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Posted 04/14/18 | Posted in Fishing | By Tom Schlichter |

Tidal creek stripers are an early spring and late fall treat. This one slammed a Panther Martin Big Fin paddle tail for the author. OutdoorTom.com photo.


The month of May can be a magical time for Northeast and mid-Atlantic anglers. The freshwater lakes are bursting with action, doormat fluke are putting in their initial appearances, and the first keeper stripers begin making news from northern New Jersey to southern Massachusetts. All of this is headline-grabbing action and I have to admit it draws me in every year. Yet, there is another kind of fishing I cherish come springtime, one that is more quiet, less pressured and closer to home. It’s light-tackle tidal creek fishing for stripers, and I never fail to mix in several trips no matter what the headlines scream.



Up and down the striper coast small tidal creeks etch themselves across the map, snaking their way into the mainland from bays and harbors or even larger bodies of water like Long Island Sound. Early season stripers love to visit these waters and offer a ton of light-tackle catch and release potential. With striper stocks in good shape at the moment, there seem to be plenty of fish to fill in these flows. The 2015 year class was really solid and makes up the bulk of the fish you’ll encounter, but you’ll find some 2011 year class representatives, too, and those fish are now of keeper status.

Last year alone, I drilled stripers from May into early June at more than a dozen locations, and the action sometimes bordered on the furious. I’ve had 30– fish nights and caught bass until I thought my arms were going to fall off in the middle of the day under cloudy skies. There have been times that this tidal creek fun has rivaled that of the fall, at least from a numbers standpoint.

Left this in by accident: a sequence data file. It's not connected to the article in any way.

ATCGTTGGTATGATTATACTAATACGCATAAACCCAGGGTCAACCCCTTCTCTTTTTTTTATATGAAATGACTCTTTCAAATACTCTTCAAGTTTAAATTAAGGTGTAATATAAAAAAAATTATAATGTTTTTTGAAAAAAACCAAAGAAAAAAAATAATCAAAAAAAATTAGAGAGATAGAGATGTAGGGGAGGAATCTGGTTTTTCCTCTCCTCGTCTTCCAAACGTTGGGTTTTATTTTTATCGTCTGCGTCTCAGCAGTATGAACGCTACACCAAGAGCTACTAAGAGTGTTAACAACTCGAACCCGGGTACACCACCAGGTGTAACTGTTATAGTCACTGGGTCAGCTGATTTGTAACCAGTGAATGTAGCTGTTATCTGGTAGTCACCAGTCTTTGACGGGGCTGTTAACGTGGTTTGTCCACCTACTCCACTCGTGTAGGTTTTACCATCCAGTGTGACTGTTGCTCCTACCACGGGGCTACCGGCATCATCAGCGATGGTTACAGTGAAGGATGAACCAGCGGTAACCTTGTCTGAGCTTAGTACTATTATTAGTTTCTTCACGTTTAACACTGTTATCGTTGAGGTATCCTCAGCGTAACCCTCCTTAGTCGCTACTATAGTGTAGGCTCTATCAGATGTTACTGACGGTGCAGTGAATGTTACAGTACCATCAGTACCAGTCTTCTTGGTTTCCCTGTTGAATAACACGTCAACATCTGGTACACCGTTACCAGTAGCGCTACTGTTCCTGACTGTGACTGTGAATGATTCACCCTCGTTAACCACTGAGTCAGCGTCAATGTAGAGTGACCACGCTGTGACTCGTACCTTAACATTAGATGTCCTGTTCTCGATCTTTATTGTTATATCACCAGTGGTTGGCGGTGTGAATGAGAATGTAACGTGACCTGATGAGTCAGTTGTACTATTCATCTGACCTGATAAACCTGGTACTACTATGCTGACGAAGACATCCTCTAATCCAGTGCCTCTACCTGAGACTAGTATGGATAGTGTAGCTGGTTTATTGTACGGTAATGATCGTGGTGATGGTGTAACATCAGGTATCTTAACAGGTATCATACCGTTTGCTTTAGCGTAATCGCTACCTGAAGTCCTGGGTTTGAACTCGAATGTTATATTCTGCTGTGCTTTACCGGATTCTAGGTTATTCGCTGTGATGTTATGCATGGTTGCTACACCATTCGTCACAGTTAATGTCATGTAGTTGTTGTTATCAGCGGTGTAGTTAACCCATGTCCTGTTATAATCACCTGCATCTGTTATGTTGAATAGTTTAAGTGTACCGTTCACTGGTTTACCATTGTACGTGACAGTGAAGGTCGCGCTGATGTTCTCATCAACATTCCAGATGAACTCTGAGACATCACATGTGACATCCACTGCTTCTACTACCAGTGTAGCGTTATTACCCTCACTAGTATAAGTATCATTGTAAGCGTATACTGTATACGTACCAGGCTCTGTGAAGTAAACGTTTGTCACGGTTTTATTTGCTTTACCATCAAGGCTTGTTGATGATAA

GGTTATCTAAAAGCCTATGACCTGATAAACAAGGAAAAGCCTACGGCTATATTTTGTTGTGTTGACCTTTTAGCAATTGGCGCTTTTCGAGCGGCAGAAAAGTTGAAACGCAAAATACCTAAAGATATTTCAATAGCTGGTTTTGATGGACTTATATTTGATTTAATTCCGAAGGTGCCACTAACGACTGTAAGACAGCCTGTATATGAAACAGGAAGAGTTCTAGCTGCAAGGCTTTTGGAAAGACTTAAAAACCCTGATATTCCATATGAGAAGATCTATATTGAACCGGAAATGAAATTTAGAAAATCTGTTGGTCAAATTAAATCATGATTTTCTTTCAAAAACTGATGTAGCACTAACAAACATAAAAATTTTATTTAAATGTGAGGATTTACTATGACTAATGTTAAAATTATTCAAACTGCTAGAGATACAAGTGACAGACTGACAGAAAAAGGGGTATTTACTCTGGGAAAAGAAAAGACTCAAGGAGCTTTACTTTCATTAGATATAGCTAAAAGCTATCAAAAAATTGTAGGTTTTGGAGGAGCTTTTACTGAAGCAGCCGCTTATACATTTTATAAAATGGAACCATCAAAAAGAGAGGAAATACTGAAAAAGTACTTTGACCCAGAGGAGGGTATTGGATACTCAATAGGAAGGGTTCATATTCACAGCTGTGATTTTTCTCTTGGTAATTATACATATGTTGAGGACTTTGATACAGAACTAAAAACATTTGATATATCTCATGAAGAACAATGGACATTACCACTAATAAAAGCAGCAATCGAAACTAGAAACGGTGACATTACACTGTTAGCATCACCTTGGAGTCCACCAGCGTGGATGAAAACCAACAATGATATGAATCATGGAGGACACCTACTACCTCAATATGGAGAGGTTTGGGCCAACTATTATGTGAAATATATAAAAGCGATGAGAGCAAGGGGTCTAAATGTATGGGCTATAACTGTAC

Now, to be sure, most of this fishing centers on schoolies measuring 16 to 24 inches, but you will connect with an occasional keeper if you stay at it, and I’ve pulled a few fish weighing between 12 and 20 pounds from these shallow-water hide outs. As a rule, this is light-tackle fishing for light-weight linesiders but on ten- to 12-pound test spinning gear – or even a six-weight fly rod – these fish can really be a blast. Freshwater bass fishing tackle is a perfect match to this kind of fishing. While tidal bassing might not hold the interest of a die-hard trophy hunter for more than a trip or two, it is a great way for novice anglers to begin to learn the ways of the striper, and it makes a great entry point for introducing youngsters to the fishing game, especially with the emphasis on returning your catch to the sea.



The key to finding bass in your local tidal creek is to locate the bait. Rain bait, sand eels, spearing and the like pile into some creeks on rising tides while seemingly avoiding others. Find the creeks with the most bait and you will probably find the bass as well. To locate the bait, you’ve got to scout. One way that works great is to cruise these areas after dark, by boat or by foot, checking shadow lines and lighted sections on calm nights. If the shiners are present, you’ll see them schooled up in lighted areas, perhaps even dimpling the surface.

Look for baitfish to also be tightly schooled around bends and near the mouth of any creek just inside of where it connects with open water. The more productive creeks will also hold shad early in the season and you can bet that any spot featuring these larger baitfish will also hold schoolies, cocktail blues and, possibly, a few keeper stripers and weakfish. Shad-infested areas are a great place to begin prospecting for bass as the schoolies and big silver minnows often target the same bait sources.